Thursday, August 09, 2007

Google News & Comments: Google’s smart ploy to please news publishers

Google News, the favorite whipping boy of ostrich/ignorant news publishers, has found a way to keep the blow-hards happy.

Soon, a closed group of participants, basically all who are mentioned in the news story can publish their replies on news appearing on Google News, adding clarifications and what have you.

Here’s what the Google news team has to say about this decidedly Web 1.0 move,

"We'll be trying out a mechanism for publishing comments from a special subset of readers: those people or organizations who were actual participants in the story in question. Our long-term vision is that any participant will be able to send in their comments, and we'll show them next to the articles about the story. Comments will be published in full, without any edits, but marked as "comments" so readers know it's the individual's perspective, rather than part of a journalist's report."

Michael Arrington calls it Google’s Hypocrisy, walling off comments for normal users. (which reminds me to ask Michael about accepting my comments on Techcrunch)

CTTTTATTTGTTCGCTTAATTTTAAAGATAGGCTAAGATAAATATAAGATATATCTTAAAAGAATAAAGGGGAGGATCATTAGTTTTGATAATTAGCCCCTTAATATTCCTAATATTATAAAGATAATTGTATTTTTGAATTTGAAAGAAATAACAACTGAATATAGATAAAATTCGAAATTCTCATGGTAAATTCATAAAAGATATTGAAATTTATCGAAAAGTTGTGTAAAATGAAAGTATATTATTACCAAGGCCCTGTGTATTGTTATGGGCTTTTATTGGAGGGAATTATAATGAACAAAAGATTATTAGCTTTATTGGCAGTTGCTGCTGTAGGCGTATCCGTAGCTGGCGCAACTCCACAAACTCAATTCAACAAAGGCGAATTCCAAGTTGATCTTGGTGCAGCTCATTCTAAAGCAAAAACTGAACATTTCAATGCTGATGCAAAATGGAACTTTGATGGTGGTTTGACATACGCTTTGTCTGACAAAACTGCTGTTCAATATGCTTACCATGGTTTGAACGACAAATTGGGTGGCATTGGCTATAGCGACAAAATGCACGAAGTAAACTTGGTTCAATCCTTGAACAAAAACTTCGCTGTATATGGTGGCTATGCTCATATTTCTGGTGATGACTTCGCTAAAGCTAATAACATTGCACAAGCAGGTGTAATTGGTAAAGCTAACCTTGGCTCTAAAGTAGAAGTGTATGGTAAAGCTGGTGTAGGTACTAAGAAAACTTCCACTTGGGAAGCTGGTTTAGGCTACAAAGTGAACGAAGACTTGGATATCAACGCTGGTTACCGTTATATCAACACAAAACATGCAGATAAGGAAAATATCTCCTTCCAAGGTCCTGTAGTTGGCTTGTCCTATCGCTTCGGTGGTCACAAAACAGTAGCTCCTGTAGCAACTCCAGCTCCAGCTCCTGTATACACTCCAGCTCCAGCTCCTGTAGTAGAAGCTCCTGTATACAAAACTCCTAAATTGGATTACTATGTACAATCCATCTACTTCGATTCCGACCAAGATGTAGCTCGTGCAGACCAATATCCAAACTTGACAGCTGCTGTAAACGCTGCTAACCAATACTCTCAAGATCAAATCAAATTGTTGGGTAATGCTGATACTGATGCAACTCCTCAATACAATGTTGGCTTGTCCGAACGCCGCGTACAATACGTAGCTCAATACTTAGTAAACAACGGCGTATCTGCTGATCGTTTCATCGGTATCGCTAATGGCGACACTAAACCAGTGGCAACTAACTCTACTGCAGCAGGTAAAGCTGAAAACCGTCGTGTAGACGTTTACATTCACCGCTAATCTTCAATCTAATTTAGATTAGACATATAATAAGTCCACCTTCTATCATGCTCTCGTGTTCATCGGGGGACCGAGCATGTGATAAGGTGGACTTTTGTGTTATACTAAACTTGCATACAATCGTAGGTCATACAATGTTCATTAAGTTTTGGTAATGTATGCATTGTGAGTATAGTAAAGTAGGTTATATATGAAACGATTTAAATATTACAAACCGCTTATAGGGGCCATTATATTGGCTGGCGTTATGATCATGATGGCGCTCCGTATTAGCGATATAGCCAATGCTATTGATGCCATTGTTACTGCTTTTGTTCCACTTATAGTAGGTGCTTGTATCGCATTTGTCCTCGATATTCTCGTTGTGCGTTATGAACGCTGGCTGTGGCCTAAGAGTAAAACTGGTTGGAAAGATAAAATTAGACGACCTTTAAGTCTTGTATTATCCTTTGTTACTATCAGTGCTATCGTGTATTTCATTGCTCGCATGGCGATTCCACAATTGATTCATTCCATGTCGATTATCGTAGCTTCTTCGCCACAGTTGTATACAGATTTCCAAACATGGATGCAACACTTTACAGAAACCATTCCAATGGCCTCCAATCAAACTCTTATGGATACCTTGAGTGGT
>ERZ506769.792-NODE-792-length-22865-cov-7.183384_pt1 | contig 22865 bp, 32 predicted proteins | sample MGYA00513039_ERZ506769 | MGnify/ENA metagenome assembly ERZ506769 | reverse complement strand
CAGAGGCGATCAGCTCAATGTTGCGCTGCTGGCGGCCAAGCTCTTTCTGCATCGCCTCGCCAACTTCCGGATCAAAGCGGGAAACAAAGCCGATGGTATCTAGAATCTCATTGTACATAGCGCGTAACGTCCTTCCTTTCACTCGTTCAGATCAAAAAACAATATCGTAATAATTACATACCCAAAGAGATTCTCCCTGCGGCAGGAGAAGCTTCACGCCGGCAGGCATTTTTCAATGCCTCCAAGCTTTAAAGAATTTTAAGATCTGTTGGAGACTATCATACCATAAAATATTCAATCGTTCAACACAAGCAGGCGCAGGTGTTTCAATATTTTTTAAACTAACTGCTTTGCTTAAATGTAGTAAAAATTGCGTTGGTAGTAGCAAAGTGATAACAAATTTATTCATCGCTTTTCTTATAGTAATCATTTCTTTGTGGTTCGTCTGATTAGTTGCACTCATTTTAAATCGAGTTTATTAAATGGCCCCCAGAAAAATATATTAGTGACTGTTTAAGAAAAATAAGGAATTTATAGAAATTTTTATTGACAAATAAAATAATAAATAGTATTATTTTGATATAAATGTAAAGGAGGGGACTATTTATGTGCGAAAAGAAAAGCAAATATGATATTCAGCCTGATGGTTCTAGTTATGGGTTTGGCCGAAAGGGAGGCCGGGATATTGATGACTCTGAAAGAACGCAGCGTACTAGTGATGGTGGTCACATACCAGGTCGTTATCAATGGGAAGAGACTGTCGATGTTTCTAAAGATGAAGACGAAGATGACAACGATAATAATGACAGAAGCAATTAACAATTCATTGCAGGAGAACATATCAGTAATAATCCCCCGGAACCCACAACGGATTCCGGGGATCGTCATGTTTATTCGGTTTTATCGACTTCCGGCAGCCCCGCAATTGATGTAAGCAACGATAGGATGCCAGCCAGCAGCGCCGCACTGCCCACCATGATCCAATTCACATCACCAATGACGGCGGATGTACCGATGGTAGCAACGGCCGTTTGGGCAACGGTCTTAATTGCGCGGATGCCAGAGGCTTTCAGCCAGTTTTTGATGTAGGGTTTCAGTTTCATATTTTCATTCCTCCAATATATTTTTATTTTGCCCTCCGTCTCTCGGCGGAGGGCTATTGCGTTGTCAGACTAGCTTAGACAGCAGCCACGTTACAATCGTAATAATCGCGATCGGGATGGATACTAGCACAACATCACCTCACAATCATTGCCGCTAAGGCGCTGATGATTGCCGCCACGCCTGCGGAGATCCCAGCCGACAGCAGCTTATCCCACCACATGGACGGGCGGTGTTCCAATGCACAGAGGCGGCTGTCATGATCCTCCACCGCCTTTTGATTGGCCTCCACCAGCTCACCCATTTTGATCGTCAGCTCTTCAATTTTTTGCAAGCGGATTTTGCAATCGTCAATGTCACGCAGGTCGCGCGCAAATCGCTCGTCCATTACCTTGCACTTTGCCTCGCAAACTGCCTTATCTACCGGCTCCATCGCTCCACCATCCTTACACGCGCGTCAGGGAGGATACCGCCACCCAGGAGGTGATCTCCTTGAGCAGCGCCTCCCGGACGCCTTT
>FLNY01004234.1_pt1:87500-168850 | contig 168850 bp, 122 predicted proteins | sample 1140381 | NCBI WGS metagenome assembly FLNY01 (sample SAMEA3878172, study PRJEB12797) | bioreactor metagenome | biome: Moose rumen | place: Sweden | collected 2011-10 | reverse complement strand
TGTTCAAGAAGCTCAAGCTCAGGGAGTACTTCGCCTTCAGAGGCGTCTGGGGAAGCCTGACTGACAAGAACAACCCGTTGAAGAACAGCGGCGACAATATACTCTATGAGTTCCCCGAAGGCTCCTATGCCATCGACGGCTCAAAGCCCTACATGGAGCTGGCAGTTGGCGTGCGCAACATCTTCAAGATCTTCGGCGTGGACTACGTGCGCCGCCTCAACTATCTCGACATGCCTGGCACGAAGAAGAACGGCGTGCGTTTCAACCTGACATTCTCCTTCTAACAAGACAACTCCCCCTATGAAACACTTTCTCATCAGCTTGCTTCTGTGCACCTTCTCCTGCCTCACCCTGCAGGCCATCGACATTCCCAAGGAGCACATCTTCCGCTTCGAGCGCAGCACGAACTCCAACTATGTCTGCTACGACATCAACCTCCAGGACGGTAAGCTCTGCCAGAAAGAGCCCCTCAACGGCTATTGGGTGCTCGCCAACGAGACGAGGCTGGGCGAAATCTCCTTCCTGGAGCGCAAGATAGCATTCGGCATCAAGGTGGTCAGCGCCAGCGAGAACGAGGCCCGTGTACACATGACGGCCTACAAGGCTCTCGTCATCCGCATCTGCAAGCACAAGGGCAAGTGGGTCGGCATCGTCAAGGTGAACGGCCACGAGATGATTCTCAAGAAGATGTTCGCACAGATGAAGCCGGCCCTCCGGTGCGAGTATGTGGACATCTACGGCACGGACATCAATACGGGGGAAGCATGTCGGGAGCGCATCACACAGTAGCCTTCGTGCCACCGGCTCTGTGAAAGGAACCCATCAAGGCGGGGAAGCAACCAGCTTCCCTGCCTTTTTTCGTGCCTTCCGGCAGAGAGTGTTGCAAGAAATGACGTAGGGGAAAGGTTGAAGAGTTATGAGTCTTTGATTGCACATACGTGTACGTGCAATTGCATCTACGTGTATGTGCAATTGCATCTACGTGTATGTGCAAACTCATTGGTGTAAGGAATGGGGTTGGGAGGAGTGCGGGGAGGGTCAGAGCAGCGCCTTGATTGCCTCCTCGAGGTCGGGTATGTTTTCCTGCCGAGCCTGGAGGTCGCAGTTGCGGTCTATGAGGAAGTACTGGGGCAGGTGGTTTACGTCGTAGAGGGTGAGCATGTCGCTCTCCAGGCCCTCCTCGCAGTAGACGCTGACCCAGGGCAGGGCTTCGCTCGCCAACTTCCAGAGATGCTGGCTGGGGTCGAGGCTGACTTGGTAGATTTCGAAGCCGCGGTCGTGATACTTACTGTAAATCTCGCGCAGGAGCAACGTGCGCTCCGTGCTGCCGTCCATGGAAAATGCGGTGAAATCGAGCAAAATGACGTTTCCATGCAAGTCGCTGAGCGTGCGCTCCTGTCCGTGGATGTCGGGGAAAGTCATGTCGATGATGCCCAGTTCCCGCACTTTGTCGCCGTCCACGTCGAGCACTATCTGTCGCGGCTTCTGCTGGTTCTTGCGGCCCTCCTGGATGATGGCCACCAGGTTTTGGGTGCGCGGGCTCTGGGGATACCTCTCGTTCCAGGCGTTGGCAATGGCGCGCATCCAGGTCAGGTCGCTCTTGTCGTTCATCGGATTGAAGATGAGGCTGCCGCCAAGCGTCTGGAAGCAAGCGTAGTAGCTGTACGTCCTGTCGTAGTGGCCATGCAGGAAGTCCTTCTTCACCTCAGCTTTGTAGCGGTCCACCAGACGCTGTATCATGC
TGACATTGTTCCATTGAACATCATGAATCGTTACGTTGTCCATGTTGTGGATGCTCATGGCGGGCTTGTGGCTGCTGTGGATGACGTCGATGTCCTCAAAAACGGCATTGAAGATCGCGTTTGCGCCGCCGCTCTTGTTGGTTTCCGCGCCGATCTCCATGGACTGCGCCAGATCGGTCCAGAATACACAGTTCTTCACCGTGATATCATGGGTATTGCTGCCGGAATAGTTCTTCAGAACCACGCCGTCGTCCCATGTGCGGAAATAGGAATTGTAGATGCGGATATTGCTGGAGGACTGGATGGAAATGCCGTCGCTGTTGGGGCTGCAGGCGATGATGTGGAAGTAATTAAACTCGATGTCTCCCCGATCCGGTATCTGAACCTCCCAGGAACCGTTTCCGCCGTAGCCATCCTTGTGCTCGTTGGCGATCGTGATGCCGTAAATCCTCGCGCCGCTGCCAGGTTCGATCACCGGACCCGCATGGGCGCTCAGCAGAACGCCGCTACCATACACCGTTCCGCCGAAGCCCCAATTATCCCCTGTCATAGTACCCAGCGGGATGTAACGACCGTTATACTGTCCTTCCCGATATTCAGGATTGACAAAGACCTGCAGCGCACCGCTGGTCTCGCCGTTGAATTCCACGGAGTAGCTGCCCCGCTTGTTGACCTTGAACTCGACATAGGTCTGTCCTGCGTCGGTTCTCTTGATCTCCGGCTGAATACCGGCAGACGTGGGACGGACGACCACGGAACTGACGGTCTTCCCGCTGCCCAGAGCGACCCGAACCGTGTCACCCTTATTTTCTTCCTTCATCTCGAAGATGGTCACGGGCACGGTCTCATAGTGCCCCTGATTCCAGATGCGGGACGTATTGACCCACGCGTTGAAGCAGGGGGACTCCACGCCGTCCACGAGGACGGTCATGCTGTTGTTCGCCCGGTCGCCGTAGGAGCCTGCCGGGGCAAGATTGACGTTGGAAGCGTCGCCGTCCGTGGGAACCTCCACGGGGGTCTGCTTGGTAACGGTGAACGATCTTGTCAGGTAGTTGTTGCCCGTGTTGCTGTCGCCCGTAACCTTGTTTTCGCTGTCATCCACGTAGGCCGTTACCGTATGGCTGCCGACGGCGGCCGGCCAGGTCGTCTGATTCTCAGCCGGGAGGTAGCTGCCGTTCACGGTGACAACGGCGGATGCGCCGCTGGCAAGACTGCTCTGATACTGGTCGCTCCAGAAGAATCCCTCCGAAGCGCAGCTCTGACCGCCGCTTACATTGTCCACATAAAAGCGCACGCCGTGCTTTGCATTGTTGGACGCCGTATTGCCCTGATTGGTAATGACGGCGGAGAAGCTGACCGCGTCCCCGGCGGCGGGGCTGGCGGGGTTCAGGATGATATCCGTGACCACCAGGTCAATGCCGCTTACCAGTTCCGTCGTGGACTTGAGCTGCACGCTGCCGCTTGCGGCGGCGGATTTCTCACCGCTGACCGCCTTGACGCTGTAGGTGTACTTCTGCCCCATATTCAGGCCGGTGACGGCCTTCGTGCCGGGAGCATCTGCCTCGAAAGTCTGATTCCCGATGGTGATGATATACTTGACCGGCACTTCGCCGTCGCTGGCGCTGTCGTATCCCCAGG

Josh Catone avers,
Rather than encouraging an open discussion on news topics, Google is perpetuating a closed debate between newsmakers and journalists. And they're using a clunky, slow medium (email) to do it.
Quoting Gabe Rivera of Techmeme, Danny Sullivan writes,
Since there's going to be valuable information in these comments, shouldn't Google open these pages up to others to crawl, as Gabe Rivera from Techmeme urges?

The PR bonanza
Danny asks a more important question:
Are public relations firms considered "participants" in a story, if they represent someone or some company mentioned?

Echoing Danny’s views, vis-à-vis PR guys, John Murrell suggests that we might soon witness a boom in PR hiring.

Google sets its own rules. Only Google can decide what is okay and what is not.

The new comments move, promising to give 'voice' to PR guys, suggests that Google has succeeded where Federated Media failed with its brand of “conversation”, where it tried to use the services of A-list bloggers to ‘spokesblog’ for Microsoft.

With its latest move, Google has made the PR guys happy, forcing some of them to make delirious judgments - you will also understand why I don’t give a hoot for what PR blogger Steve Rubel thinks. If Google did venture into original content, putting ‘Walled Comments’ would be a pretty lame way to do it.

It will be far easier and useful if it hired some good editors from these complaining news organizations, getting them to select, submit and moderate a better version of Digg, running on top of Google News, taking into account Google Reader stats as well.


Related Mediavidea posts on Google News
How Google can Gobble Digg

What would we do without the News Indexes

Cliffnotes on News 2.0 for Sam Zell

Coming Soon: Old Media' s last stand

Looking for the future of news

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